The Diversity of Dogs
How Dogs Became the Most Diverse Land Mammals on Earth
Did you know that dogs are the most diverse species of land mammals on the planet? That’s right - our four-legged friends hold the title as the most genetically varied group of all mammals on land. When we consider that the Toy Poodle and Great Dane are classified as the same species, it starts to make a bit more sense. In fact, the largest dog breed in the world is roughly 40 times larger than the smallest, which is just one example of the incredible genetic variation among dogs.
When the earliest dogs made their initial split from wolves around 20,000 – 30,000 years ago and formed their own distinct species, Canis Lupus Familiaris, the world was a very different place. Vast sheets of ice still covered much of the earth and nomadic people travelled the harsh landscapes in search of food. Scientists believe these ancient dogs followed alongside their human counterparts, eventually forming symbiotic relationships in which we benefited from each other’s presence.
As dogs travelled in different directions with different groups of people, over time their physical and behavioural characteristics would begin to change to adapt to their new surroundings. For example, the Northern Spitz-type breeds would develop thick, well-insulated coats to withstand arctic temperatures while those in the Middle East and North Africa would have shorter, sleeker coats meant for hot, dry climates. These early dogs would have crossbred with other dogs, wolves, now-extinct canines, and other wild canids along the way, which would have established the basis of their branching genetic diversity.
The ancient dogs of old would look quite different from the dogs we’re used to today; However, there are still a few primitive breeds in existence that give us a good indication of what dogs from the past would have been like.
Primitive Breeds, sometimes referred to as Aboriginal Dogs, Landrace Breeds, Pariah Dogs, or Village Dogs are extremely old breeds that have remained relatively unaffected by human interference and have retained many of their original physical characteristics. These dogs exist all over the world, with nearly every continent claiming at least a primitive breed or two. The New Guinea Singing Dog (NGSD) and the Australian Dingo are two prime examples of primitive breeds that still live largely independently from people.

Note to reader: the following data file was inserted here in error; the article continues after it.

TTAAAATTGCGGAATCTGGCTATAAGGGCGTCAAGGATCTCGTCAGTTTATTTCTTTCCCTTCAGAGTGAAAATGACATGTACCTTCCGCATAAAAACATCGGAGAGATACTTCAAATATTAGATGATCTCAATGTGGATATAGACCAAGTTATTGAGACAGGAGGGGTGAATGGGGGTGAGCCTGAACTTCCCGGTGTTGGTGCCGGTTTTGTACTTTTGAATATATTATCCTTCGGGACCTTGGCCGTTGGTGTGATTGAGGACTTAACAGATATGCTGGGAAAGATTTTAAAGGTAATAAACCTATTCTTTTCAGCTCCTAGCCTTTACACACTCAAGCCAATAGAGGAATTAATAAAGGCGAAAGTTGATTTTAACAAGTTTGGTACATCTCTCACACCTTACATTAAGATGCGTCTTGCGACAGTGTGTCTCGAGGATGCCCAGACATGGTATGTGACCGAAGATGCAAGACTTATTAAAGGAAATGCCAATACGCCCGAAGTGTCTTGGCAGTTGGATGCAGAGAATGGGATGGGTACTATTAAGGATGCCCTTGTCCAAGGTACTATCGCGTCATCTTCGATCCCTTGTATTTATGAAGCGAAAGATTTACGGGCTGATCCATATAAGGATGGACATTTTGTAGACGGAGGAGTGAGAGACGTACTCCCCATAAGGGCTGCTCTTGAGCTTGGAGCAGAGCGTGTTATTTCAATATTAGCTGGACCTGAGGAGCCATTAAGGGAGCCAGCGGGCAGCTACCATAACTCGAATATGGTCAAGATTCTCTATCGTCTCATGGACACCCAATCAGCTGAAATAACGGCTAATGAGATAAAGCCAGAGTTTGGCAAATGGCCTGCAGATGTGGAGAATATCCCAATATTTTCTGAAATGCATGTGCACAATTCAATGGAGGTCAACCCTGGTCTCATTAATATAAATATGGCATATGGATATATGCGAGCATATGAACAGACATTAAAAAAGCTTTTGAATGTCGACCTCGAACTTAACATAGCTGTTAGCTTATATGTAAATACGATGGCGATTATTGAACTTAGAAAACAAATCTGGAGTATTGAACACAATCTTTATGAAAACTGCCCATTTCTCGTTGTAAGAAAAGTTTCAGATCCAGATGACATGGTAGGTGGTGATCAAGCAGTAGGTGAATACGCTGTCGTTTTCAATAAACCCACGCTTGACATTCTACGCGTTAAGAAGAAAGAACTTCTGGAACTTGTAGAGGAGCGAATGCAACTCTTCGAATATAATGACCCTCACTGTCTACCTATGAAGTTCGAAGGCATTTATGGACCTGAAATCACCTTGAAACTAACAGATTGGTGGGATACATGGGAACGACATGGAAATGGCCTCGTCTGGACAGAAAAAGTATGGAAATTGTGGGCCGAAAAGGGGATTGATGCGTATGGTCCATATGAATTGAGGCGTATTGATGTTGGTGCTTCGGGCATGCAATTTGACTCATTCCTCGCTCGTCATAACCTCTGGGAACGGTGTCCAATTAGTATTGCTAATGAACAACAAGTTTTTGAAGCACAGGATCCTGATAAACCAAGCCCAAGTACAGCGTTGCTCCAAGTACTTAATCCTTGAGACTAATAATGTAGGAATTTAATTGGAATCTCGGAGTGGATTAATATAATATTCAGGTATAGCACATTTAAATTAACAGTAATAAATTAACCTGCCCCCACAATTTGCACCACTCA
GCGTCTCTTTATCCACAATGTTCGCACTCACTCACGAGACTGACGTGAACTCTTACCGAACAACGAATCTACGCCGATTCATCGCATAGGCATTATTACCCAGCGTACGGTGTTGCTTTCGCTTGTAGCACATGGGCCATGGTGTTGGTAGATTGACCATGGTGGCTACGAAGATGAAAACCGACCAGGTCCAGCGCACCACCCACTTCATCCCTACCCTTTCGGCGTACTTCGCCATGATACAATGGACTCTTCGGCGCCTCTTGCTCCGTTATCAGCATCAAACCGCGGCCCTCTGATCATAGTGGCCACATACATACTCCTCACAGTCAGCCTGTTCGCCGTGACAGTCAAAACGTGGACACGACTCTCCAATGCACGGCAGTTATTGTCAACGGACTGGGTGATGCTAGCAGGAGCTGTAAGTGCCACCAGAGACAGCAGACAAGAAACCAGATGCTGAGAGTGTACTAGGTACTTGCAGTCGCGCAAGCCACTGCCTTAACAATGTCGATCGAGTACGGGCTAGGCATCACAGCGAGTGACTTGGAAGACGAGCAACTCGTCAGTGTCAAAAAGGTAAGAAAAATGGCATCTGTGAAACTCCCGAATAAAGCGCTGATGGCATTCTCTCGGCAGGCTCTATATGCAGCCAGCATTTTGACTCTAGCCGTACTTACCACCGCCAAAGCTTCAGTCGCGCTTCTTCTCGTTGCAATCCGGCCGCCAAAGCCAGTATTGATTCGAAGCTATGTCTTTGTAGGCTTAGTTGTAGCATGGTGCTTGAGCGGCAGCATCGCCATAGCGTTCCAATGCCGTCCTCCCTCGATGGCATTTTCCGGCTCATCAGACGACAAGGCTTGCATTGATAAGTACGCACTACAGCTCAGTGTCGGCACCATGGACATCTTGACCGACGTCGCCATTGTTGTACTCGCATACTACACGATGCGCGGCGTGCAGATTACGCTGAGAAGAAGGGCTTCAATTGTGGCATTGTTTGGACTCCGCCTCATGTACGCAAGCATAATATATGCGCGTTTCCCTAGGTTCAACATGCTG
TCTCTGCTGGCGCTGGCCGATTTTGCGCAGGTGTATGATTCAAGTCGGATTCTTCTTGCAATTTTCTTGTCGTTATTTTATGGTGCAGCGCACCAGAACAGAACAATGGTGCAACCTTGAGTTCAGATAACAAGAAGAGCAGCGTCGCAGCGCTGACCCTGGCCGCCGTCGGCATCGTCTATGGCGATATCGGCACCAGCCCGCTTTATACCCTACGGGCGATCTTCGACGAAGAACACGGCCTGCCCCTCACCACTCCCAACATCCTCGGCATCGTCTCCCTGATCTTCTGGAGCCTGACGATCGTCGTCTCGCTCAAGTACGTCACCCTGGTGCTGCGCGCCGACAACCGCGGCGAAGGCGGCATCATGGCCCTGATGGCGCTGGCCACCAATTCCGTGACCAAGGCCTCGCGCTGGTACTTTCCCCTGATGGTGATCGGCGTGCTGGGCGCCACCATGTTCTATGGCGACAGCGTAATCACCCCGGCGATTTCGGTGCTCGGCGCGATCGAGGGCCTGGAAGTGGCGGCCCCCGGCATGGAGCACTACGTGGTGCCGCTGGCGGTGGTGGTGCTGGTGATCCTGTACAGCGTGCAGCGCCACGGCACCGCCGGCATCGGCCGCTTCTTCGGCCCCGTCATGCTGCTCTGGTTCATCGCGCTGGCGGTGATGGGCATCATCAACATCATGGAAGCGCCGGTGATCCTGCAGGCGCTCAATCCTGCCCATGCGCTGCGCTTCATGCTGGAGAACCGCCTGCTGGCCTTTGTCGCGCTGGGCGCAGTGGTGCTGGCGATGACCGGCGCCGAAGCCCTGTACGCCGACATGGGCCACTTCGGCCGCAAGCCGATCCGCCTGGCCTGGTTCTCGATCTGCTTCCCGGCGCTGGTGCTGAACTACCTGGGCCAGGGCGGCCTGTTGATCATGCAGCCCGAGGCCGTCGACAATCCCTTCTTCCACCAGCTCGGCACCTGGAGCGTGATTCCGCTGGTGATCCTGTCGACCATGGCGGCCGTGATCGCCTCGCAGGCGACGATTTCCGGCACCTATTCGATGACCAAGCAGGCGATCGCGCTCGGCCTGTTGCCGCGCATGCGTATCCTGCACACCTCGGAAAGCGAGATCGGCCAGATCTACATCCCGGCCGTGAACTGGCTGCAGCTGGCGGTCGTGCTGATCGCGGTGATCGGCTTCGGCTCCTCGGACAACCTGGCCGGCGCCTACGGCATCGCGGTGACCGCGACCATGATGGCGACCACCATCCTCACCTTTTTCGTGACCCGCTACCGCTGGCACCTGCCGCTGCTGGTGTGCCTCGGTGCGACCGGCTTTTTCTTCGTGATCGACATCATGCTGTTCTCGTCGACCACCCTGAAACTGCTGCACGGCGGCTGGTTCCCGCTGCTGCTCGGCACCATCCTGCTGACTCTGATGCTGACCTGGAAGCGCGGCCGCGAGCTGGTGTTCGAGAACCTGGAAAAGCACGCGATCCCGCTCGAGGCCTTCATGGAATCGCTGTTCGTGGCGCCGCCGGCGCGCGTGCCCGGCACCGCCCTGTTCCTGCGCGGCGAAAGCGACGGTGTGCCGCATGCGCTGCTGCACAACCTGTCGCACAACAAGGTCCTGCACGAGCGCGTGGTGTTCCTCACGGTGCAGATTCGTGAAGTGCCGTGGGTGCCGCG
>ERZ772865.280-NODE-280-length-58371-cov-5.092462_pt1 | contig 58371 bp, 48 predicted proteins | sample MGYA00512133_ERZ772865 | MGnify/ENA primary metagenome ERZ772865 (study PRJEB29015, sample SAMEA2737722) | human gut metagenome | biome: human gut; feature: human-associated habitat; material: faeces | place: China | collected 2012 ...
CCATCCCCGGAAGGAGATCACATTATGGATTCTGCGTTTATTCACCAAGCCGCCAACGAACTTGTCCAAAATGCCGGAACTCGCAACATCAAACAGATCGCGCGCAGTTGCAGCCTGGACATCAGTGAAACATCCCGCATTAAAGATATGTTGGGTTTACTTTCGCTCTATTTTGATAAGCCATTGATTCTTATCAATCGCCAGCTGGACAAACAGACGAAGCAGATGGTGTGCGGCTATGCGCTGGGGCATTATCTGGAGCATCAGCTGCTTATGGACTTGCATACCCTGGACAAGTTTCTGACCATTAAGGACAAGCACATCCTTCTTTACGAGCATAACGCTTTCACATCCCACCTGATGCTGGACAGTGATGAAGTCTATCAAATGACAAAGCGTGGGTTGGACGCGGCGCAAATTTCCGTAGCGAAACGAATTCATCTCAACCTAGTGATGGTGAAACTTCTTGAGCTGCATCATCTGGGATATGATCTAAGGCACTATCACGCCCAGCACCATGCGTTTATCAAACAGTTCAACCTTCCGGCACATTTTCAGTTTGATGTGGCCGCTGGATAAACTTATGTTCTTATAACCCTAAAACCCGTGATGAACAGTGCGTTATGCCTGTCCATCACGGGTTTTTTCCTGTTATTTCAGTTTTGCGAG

- Africa: Basenji
- Israel: Canaan Dog
- Mexico: Xoloitzcuintli
- Korea: Jindo
- Russia: Laika
- Finland: Finnish Lapphund
- Philippines: Aso Dog
- India: Santhal Hound
- Malaysia: Telomian
Although the American Kennel Club only recognizes about 200 dog breeds, there are approximately 350 breeds known to exist around the world. Of those, only a handful are considered to be truly ancient breeds. When we say “ancient” we’re not only referring to how old the breed is but also how strong their genetic relation is to their ancestor, the Grey Wolf.
- Shiba Inu
- Chow Chow
- Alaskan Malamute
- Siberian Husky
- Afghan Hound
Aside from the handful of ancient breeds mentioned above, essentially all other breeds came into existence within the past 400 years when humans began selective breeding processes to develop specific features for specific tasks. Depending on the jobs at hand, people began crossing different types of dogs in an effort to retain certain traits while eliminating others. Different jobs would require different physical and behavioural traits, and so humans set out to craft and create the perfect dog for every job.
For example, after widespread farming was implemented, dogs were bred to help protect and herd livestock. These dogs would need to be fast, agile, independent, and intelligent (think of the Collie family!). In even earlier times, people bred large, strong mastiff-type dogs of war that could withstand injuries and fight fiercely on the battlefield. Many people relied on the dog’s impeccable sense of smell to help with tracking and hunting, and so various hound breeds were developed to help put food on the table.
From vermin hunting and guard dog duty to tracking, hunting, retrieving, and even pure companionship, people have played a significant role in shaping the development and genetic diversity of dogs. In fact, so many different breeds - and sub-categories of each - were created that canine group classifications came into play to make it easier to categorize this ever-growing number of breeds.
Not only were group classifications introduced, but since the 1800s clubs dedicated entirely to our four-legged friends also came into existence. The first of these clubs, simply named “the Kennel Club” (KC) was established in the United Kingdom in 1873, with the American Kennel Club (AKC) forming shortly afterward in 1884.
From a few ancient, primitive breeds that roamed the earth to hundreds of different breeds ranging from 2 pounds to 200, it’s safe to say the dog’s journey from Canis Lupus to Canis Lupus Familiaris has been a long and interesting one.
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